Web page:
PubDate: 2022-10-27
       
  • The Professional Athlete Career Lifespan: Through an Indigenous Lens

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      Abstract: Abstract The rise of non-European sport athletes has meant a need for their cultural ways to be acknowledged in the sporting arena. Although the players' cultures are visible in sports, through war chants, tattoos, and cultural singing, much of their interactions as athletes are underpinned by foreign western centric philosophies. Many of them are forced to work in an environment which privileges individual capitalism, over their cultural values of service. The failure of sporting organisations to understand the cultural beliefs and practices of players has not only resulted in cultural exclusion but also an incorrect analysis of the player lifespan of these athletes. As Indigenous researchers, we use a culturally appropriate service model to underpin the lifecycle of these professional athletes. Through the analysis of three Indigenous professional athletes from various sporting codes, we provide insight into their professional life span along with their priorities, responsibilities, and duties. By exploring their narratives through a cultural lens, the professional life span of a rookie, veteran and legend athlete are explored and analysed. It is envisioned that this article will provide a strengths-based view of Indigenous athletes and the unique worldviews they bring.
      PubDate: 2022-10-26
       
  • Olympic Planning, Profit, and Participation: Towards a Children’s
           rights-based Approach to Sport mega-event Research'

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      Abstract: Abstract It is well-established that sport mega-events remain highly relevant sites of enquiry for sociologists of leisure. Whereas sport mega-events are associated with a range of diverse and (un-)intended socio-spatial impacts, they can also have transformative impacts on children and young people. Against this backdrop, this article discusses the inter-relationship between sport mega-events and young people. By focusing predominantly on Olympic planning, participation and profits – which we call the ‘3Ps’ – we argue that researchers may turn towards research methodologies that are underpinned by children’s rights principles and which increasingly voice the perceptions of children and young people on the social impacts of sport mega-events. At the same time, we also reflect on exactly how children’s rights-based methodologies in this context can push the boundaries of the sociology of leisure, events and sport. In this sense, we contend that this article makes an important contribution to the academic work on the nexus between sport mega-events and young people and to our understanding of mega-events’ social costs.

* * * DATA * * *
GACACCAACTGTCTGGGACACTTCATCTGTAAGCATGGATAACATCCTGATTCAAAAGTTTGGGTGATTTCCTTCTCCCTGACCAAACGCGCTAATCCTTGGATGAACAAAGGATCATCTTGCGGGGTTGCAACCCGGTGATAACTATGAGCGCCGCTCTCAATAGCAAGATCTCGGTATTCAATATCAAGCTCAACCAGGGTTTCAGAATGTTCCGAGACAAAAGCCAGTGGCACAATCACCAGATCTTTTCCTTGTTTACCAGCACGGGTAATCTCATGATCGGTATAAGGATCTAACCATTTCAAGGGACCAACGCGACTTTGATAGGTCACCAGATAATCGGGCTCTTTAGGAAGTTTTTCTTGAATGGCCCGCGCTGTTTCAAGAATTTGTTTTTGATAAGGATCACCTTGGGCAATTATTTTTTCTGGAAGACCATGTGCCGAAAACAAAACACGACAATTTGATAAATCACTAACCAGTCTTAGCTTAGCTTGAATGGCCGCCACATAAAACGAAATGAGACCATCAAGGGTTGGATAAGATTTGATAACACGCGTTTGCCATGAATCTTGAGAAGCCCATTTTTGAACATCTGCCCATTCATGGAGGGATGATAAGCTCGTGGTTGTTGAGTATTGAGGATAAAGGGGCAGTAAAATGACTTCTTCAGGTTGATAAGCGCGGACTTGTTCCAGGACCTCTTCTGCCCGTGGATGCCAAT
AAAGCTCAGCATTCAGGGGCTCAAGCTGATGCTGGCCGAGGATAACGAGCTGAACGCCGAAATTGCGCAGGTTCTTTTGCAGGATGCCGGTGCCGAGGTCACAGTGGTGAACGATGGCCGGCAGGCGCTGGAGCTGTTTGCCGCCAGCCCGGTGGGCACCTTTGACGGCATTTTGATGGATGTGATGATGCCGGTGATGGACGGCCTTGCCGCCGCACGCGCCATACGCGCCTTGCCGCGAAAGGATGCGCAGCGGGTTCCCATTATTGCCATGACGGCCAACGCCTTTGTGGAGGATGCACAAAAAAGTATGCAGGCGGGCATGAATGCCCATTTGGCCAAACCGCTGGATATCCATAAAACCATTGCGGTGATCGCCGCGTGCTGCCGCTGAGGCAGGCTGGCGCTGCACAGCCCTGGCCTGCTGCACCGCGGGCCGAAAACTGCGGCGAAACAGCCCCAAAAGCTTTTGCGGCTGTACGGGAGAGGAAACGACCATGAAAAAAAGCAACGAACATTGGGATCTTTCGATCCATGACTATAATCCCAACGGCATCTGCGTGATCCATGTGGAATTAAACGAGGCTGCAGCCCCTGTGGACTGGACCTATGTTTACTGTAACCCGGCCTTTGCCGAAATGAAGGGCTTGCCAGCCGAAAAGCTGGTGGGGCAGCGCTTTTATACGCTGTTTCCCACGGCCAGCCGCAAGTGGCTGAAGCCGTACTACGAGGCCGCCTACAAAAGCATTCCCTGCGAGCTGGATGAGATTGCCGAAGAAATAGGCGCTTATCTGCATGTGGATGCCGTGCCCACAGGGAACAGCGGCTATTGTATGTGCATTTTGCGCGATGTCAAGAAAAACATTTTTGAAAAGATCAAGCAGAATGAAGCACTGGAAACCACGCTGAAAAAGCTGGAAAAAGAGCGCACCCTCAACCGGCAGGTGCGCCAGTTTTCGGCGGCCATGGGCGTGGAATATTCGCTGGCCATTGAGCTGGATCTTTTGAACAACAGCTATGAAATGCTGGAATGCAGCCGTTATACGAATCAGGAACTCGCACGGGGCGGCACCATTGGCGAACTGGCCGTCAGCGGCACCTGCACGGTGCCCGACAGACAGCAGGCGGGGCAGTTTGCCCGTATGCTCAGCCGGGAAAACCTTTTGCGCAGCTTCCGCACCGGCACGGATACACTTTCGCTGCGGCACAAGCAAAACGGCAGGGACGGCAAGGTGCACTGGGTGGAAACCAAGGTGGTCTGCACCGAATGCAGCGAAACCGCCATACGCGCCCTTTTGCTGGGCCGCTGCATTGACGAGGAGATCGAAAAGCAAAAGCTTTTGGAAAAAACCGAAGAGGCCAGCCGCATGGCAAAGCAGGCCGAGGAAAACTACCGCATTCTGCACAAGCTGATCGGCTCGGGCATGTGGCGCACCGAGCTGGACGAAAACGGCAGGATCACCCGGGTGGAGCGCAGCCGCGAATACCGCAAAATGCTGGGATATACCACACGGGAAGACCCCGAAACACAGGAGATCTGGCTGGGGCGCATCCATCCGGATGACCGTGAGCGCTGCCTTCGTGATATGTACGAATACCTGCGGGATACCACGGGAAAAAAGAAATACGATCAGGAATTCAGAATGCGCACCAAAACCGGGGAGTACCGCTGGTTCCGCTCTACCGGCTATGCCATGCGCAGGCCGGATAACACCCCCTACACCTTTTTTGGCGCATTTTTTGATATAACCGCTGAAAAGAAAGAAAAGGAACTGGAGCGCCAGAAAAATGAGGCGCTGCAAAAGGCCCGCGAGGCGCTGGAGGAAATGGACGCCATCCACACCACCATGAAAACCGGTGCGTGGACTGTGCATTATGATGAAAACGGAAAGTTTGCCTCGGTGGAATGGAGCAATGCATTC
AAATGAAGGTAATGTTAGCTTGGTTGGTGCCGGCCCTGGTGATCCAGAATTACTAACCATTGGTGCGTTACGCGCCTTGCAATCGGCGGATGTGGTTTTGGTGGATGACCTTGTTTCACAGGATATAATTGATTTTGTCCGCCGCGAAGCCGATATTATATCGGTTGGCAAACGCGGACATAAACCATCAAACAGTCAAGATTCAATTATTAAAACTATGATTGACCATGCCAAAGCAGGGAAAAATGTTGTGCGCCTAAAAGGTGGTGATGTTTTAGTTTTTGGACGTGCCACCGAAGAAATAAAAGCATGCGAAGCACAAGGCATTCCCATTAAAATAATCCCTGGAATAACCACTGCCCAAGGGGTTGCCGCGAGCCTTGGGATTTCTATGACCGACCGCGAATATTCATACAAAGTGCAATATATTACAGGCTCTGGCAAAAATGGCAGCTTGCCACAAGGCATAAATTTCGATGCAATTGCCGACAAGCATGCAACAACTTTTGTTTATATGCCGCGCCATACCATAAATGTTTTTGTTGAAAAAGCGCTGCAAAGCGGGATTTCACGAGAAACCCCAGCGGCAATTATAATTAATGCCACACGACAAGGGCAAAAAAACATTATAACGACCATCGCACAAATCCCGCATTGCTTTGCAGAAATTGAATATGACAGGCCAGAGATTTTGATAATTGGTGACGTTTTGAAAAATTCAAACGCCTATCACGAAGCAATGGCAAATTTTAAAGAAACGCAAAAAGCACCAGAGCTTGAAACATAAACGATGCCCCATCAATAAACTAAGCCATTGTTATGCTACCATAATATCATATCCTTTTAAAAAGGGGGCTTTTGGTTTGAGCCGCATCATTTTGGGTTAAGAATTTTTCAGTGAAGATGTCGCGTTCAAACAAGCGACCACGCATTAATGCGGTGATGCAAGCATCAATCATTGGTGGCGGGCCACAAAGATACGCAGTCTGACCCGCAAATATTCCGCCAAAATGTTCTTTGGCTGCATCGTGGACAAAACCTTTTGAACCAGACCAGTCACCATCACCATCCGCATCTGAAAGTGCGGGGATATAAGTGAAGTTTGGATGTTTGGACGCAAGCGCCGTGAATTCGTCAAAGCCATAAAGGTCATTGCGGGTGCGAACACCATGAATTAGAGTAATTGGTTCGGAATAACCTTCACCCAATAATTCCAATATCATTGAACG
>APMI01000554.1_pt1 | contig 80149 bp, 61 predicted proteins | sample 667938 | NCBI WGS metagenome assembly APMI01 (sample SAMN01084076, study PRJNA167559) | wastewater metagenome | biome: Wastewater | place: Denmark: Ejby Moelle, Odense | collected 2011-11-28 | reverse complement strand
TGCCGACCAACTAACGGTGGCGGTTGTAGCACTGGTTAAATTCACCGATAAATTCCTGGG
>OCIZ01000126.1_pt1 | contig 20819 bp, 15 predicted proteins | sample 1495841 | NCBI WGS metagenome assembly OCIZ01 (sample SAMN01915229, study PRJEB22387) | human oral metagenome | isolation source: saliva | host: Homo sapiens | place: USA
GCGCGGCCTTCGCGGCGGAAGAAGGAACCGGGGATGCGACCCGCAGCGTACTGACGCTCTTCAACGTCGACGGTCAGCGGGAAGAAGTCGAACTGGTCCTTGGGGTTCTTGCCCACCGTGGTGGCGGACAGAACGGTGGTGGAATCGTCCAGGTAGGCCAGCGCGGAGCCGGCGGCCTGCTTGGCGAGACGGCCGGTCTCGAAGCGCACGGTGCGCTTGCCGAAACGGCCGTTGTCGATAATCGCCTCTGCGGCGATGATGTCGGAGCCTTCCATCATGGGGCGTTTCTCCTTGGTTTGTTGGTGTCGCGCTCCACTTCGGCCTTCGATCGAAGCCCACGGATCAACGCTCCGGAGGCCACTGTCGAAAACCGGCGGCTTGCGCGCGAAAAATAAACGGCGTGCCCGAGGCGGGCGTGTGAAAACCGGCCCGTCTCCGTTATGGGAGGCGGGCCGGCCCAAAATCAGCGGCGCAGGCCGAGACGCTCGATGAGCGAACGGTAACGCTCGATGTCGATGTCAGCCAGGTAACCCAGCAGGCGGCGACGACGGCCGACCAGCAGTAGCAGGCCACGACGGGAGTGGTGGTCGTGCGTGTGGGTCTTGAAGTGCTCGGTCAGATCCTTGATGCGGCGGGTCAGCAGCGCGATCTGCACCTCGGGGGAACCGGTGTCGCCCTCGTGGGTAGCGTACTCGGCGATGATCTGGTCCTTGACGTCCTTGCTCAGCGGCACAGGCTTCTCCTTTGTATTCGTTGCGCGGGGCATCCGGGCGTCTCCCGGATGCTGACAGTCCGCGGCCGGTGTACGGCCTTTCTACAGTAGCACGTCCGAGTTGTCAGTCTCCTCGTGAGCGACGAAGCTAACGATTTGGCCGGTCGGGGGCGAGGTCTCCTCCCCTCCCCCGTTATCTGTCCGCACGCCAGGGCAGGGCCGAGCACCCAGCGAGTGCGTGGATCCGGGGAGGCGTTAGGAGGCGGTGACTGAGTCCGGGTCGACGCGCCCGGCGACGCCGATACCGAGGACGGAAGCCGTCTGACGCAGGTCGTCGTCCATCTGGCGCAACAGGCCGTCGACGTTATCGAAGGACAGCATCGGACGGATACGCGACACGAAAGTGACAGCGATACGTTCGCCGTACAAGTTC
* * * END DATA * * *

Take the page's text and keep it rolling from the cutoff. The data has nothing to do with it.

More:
PubDate: 2022-10-15
       
  • Correction to: Conceptualizing the Changing Faces of Pilgrimage Through
           Contemporary Tourism

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      PubDate: 2022-09-30
       
  • From Physical Inclusion to Belonging: Perceptions of Social Inclusion of
           University Students with Intellectual Disabilities